Who Killed My Book Stores?

Borders Book Store by theboyds

26 Nov Who Killed My Book Stores?

I used to visit Borders bookstores at Wheelock Place and Parkway Parade regularly until they closed down few years ago.

I always feel smart soaking in the atmosphere of knowledge.

I prefer Borders over the rest of the bookstores because

  1. Every book can be flipped. Some bookstores keep the books wrapped.
  2. Stores are huge and almost any titles can be found.
  3. Periodic discounts ranging from 15-50% when you join their email list.
  4. Ambience and the smell of books are awesome.

Sadly, they are gone today as Borders went bankrupt (a small Borders book store exist in Jurong East today and the brand was bought over by Popular).

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Borders was not the only bookstore that suffered dwindling revenue and had to withdraw the entire business.

Remember the jagged bookshelves PageOne store has at Vivocity? Gone.

How about Prologue (by Popular) at Ion Orchard? Gone.

A book reader can finally empathise with an environmentalist – their habitats are endangering.

The bigger bookstores which are still standing are Kinokuniya, MPH, Popular (and Harris) and Times. Of course there are boutique book stores like Books Actually but they are not selling books actually. They are selling an experience that is very similar to the artisan cafe movement.

Are bookstores the thing of the past? What’s killing it?

#1 Online Bookstores

Times have changed. Consumers were wary about online shopping but it is a very different story now. My friends are raging about Taobao, blogshops, etc. Consumers WANT to buy online. It is amazing to witness how consumers’ desire can be shaped.

The biggest bookstore in the world, Amazon, offers free shipping to Singapore if you order above US$125. The books can be sold at 50% below the retail price in Singapore. You can easily double the number of books with the same dollars if you order it through Amazon.

If you do not want to buy US$125 worth of books, you can look to a subsidiary of Amazon, Book Depository, which offers free shipping to Singapore without minimum order! Of course, expect the price to be higher than Amazon. However, it can still be at least 20% cheaper than retail prices here. Fishpond is another online bookstore that does free delivery.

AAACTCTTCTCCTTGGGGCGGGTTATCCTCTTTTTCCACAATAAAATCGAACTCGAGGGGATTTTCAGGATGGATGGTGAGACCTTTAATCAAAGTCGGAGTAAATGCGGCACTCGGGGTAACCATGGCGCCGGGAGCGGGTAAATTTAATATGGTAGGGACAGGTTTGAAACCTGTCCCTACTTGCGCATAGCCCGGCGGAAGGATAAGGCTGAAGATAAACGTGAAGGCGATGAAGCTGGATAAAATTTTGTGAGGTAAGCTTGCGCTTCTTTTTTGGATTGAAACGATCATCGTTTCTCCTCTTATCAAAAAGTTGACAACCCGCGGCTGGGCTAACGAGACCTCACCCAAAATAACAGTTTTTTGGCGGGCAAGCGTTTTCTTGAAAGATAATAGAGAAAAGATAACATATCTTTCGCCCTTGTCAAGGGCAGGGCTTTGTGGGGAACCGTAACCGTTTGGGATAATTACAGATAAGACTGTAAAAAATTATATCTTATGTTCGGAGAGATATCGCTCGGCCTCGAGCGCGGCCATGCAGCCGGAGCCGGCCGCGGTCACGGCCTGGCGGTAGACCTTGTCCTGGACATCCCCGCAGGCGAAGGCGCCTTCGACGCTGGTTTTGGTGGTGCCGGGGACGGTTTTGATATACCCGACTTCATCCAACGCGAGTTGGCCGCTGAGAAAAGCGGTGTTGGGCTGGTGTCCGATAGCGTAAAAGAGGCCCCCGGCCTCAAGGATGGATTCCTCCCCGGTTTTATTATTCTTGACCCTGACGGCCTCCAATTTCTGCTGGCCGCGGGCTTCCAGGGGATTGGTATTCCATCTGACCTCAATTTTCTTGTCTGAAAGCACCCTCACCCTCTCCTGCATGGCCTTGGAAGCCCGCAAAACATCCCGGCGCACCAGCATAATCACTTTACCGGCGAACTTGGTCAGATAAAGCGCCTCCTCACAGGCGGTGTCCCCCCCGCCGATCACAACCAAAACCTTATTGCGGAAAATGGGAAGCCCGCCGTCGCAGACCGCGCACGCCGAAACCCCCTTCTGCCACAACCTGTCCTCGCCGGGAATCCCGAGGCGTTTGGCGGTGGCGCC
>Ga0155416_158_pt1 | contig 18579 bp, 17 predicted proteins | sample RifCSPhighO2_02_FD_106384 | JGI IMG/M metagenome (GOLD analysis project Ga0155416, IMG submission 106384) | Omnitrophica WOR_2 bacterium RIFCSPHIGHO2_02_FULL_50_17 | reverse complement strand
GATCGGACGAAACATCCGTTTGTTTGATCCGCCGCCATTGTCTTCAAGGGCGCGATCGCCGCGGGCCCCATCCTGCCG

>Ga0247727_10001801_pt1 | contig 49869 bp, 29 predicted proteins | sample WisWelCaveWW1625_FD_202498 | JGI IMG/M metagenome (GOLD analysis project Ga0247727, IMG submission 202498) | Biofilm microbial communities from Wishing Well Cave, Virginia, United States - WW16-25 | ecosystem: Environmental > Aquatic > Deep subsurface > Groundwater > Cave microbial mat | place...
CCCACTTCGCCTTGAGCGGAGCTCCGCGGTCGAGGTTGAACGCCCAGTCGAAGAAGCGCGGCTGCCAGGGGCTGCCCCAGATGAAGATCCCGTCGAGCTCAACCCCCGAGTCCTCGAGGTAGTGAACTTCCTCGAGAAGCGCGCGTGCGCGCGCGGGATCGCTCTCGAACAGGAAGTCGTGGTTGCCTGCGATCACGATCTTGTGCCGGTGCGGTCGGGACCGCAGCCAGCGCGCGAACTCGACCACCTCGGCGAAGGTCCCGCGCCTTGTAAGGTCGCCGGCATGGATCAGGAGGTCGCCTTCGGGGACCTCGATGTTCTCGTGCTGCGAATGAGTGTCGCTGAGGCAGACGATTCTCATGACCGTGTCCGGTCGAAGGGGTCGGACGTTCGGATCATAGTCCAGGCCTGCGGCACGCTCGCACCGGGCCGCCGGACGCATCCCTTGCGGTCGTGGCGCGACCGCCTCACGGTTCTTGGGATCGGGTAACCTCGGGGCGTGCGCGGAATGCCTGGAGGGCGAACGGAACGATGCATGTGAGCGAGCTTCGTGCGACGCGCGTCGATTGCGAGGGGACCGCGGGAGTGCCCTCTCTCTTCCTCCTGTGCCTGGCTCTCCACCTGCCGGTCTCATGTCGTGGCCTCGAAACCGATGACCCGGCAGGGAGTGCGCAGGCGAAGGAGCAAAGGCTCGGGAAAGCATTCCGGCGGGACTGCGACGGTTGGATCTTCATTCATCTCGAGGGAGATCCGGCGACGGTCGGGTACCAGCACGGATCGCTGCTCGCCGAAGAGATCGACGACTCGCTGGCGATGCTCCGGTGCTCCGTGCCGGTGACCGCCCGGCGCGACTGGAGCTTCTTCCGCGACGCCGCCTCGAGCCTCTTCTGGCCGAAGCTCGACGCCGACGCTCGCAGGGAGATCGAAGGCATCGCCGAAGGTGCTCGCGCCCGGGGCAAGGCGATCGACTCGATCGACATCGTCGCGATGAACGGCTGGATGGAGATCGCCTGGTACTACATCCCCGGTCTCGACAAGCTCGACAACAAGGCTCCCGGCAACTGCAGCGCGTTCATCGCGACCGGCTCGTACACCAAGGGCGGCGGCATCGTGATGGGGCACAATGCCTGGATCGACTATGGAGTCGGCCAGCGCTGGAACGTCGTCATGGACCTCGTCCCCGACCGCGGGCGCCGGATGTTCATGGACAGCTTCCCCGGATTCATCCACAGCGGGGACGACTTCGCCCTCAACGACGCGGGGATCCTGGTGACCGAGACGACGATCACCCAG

The brick-and-mortar bookstores are suffering because of these lower priced competitors. Their only advantage is to prey on consumers’ desire for instant gratification. While it can take up to weeks before you receive the delivery of your books, you can get it immediately at a major bookstore near you.

#2 Rent is Too High

Singapore is a landlord country. It means that property owners make decent profits by renting out their units. This hurts retail businesses the most as retail space is the most expensive to rent. All bookstores need large retail spaces and a good flow of crowd. These requirements are extremely costly.

In comparison, an online bookstore doesn’t need a prime retail space. It is much cheaper to rent an industrial unit for the warehouse.

And it doesn’t bode well with the bookstore owners when they learned that Amazon’s profit margin is less than 1%. This is just an indirect message from Amazon that she is all out to price competitors out of the market.

#3 Proliferation of Mobile Devices

Amazon introduced Kindle ebook reader many years ago. Soon iPad and other tablets emerged in the market as capable reading machines too. Softwares also kept up with the innovation pace with a wide variety of ebook formats. There is always a format that your device can open an ebook, or at least there is an app for it.

The biggest advantage of ebooks is the small storage space it takes up. You can bring your entire library in your hands. You can pull out the book you want anytime, anywhere. This power is alluring.

However, it isn’t rosy for everyone. The publishers and retail bookstores are confronted by the same threat the music industry faced previously – piracy. That is the initial price of digitisation that the society has to pay.